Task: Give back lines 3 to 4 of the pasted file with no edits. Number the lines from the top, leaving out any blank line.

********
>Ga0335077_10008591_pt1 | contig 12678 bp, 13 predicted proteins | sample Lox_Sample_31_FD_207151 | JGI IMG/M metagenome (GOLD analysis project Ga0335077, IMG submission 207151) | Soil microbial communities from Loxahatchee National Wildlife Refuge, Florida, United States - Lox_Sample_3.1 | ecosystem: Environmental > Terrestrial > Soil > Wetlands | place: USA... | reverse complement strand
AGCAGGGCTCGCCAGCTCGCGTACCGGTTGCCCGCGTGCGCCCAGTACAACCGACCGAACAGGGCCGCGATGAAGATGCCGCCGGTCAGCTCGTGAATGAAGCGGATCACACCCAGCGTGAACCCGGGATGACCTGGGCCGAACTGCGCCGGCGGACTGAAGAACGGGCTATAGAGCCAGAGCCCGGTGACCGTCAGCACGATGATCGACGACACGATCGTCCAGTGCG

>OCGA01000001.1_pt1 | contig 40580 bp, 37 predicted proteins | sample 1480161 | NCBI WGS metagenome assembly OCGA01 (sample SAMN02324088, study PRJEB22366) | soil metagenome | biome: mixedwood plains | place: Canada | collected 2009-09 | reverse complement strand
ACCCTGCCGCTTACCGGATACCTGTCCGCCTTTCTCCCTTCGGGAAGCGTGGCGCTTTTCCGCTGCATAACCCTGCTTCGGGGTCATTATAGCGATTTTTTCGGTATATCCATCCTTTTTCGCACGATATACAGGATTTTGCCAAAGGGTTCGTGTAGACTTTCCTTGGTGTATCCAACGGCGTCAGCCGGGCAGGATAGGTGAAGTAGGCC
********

>OCGA01000001.1_pt1 | contig 40580 bp, 37 predicted proteins | sample 1480161 | NCBI WGS metagenome assembly OCGA01 (sample SAMN02324088, study PRJEB22366) | soil metagenome | biome: mixedwood plains | place: Canada | collected 2009-09 | reverse complement strand
ACCCTGCCGCTTACCGGATACCTGTCCGCCTTTCTCCCTTCGGGAAGCGTGGCGCTTTTCCGCTGCATAACCCTGCTTCGGGGTCATTATAGCGATTTTTTCGGTATATCCATCCTTTTTCGCACGATATACAGGATTTTGCCAAAGGGTTCGTGTAGACTTTCCTTGGTGTATCCAACGGCGTCAGCCGGGCAGGATAGGTGAAGTAGGCC